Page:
Buy Cheap Land
When knowledgeable real estate dealers recommend that you should buy cheap land as an investment, they are not referring to per-parcel prices, rather they are talking about per-acre prices. A cheap per-parcel price would be a one-acre tax sale lot for “only” $2,000 – however that equates to a per-acre price of $2,000. An example of a cheap per-acre price would be an 80 acre tract for $23,920. While the per-parcel price is higher, the per-acre price is only $299. Successful rural land investors always concentrate of per-acre prices and ignore the illusion of per-parcel prices. Since the Pilgrims landed in 1620 and Americans began migrating west, astute land investors have made fortunes buying land by the acre and selling lots by the parcel!
People who buy cheap land are engaged in a special niche of the real estate business that is mostly overlooked, yet can be extremely exciting and financially rewarding. There is a vast difference in the philosophical approach of buying an apartment building in a major city or acquiring barren prairie land in the middle of nowhere. There are many complex issues, financial details and management concerns involved in buying apartments while the purchase of unimproved rural land is a relatively simple transaction. The interesting thing, however, is that cheap land in rural areas will often increase in value more rapidly than will an apartment building in the city.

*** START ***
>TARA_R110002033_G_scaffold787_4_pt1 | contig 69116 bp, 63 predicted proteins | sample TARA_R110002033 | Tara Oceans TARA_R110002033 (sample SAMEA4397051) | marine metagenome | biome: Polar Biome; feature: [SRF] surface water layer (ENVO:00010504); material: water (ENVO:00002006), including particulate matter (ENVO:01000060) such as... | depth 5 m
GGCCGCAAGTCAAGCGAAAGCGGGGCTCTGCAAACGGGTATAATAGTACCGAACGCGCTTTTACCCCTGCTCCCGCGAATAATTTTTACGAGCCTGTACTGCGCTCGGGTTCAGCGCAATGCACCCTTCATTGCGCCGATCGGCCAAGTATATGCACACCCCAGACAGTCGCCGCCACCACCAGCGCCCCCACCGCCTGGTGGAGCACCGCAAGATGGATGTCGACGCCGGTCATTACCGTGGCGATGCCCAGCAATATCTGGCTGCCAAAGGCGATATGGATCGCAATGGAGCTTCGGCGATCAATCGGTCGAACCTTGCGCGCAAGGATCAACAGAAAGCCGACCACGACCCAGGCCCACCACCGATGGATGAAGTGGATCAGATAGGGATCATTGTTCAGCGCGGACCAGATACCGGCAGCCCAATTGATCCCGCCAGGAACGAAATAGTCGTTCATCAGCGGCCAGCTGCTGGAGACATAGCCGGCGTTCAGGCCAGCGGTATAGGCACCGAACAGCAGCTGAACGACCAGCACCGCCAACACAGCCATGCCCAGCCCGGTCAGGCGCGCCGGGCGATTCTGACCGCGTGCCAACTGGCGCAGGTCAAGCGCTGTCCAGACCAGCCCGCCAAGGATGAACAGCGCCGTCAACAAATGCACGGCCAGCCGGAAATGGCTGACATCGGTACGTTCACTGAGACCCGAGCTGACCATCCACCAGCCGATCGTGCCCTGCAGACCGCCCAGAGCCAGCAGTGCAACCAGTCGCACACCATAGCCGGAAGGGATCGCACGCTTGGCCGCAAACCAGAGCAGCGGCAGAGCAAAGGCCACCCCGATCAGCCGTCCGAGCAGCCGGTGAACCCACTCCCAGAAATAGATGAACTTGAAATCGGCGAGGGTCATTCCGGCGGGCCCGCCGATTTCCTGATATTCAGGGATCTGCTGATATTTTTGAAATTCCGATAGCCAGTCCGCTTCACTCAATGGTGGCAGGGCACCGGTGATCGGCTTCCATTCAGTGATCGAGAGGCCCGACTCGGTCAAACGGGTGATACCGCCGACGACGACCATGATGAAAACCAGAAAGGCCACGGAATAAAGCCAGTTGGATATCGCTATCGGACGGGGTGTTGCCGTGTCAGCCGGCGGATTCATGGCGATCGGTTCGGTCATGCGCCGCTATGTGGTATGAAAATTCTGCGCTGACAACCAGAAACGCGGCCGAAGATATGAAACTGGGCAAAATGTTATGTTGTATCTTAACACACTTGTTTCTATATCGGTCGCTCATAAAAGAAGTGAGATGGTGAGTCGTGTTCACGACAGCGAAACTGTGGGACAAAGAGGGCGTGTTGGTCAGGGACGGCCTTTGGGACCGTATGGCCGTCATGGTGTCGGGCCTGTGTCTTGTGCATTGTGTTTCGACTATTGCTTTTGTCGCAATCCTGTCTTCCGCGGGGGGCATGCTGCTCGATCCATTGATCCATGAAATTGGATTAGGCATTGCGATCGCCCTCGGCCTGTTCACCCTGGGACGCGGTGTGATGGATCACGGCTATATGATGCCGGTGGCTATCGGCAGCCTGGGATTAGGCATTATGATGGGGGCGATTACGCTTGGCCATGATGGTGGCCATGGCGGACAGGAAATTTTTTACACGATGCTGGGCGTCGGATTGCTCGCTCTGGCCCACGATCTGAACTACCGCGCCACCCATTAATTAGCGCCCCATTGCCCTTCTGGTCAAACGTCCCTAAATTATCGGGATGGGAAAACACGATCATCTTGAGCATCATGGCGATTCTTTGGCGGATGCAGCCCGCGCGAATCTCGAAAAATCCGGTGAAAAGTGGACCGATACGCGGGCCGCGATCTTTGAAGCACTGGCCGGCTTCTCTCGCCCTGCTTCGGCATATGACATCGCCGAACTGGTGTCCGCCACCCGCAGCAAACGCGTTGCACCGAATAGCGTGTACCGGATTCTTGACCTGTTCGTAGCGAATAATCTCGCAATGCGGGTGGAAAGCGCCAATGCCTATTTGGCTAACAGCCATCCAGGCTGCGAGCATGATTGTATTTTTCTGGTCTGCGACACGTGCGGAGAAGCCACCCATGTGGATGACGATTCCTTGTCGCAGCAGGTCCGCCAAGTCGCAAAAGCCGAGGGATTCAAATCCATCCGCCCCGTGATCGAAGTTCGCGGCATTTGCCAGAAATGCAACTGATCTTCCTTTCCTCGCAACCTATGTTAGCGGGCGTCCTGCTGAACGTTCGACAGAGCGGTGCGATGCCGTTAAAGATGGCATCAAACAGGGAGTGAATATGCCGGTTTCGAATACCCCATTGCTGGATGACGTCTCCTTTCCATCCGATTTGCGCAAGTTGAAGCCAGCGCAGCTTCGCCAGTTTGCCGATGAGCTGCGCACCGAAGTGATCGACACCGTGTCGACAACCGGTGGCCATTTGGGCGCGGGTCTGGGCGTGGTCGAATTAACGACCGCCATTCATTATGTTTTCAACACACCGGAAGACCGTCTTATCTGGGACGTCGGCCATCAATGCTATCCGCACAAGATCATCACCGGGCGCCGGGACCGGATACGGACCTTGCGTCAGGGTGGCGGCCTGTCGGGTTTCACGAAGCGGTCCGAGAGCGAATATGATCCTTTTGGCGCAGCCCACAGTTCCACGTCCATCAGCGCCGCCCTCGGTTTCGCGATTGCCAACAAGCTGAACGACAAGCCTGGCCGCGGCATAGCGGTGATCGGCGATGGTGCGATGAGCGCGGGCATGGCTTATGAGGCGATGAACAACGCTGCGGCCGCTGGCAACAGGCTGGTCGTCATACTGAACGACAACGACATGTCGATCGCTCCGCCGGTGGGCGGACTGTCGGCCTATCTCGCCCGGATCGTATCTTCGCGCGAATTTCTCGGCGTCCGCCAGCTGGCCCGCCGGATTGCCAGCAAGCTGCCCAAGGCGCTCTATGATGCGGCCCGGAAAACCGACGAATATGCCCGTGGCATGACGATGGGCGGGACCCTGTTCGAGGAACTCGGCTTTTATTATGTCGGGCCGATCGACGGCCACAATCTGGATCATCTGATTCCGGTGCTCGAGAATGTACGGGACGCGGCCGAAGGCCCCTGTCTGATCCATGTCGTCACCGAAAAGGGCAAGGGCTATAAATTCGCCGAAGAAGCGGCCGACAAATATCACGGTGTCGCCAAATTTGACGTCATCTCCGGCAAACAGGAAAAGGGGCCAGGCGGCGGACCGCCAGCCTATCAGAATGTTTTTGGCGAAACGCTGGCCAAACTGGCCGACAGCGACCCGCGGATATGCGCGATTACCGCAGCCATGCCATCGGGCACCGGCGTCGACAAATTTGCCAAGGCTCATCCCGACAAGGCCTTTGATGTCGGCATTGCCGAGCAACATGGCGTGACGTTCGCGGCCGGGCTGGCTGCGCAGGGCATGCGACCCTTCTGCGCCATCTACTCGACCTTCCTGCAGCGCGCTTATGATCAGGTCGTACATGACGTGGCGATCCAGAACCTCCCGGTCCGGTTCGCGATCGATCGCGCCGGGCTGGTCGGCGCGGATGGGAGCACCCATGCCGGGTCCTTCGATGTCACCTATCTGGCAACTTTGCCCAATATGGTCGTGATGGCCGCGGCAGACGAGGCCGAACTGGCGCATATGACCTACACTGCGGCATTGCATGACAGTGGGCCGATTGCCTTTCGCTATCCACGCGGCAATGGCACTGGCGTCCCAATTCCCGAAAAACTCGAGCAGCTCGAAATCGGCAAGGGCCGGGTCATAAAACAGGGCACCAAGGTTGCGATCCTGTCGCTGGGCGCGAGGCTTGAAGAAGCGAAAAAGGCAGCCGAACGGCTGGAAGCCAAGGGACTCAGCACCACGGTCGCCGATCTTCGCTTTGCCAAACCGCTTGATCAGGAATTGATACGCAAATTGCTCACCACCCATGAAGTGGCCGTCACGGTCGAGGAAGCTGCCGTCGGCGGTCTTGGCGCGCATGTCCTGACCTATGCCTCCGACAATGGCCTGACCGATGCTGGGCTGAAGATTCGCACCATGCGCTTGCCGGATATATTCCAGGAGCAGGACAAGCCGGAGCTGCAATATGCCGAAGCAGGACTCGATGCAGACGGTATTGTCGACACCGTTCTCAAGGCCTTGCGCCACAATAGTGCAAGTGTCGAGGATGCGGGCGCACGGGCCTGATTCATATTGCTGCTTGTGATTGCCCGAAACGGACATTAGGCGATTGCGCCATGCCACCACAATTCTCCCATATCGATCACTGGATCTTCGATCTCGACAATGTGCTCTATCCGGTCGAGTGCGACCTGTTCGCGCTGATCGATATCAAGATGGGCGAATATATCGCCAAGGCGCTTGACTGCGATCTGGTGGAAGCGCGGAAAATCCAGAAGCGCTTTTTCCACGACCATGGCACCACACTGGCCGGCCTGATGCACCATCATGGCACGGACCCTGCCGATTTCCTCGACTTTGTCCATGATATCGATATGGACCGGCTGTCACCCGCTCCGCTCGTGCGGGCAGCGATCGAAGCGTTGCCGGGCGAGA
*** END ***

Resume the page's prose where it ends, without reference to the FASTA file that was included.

If you buy cheap land there are certain inherent advantages.
- Financing can be readily available if the seller carries the purchase note.
- Property taxes are usually quit low.
- Risk of ownership is almost negligible because raw land can’t be stolen, outdated by technology, mismanaged or destroyed by fire.
- Nothing has to happen for cheap land to increase in value other than ongoing and inevitable inflation.
An example of the effect of inflation would be 10,000 acres of rural land purchased 15 years ago for $100 per acre (total price $1 million). Today the 10,000 acres would look exactly the same as it did 15 years ago; the use of the land would still be cattle grazing; zoning would be the same; there would be very little population growth in the area; no oil would have been discovered; no roads were built and no development of any kind took place – yet the same 10,000 acres might now be valued closer to $500 per acre (total value $5 million). Thus the initial price of $1 million would have increased to $5 million in 15 years, resulting basically from inflation.
If you buy cheap land you have an asset that is certain to still be here in 50 years from now, and certain to be worth more money than it is today!
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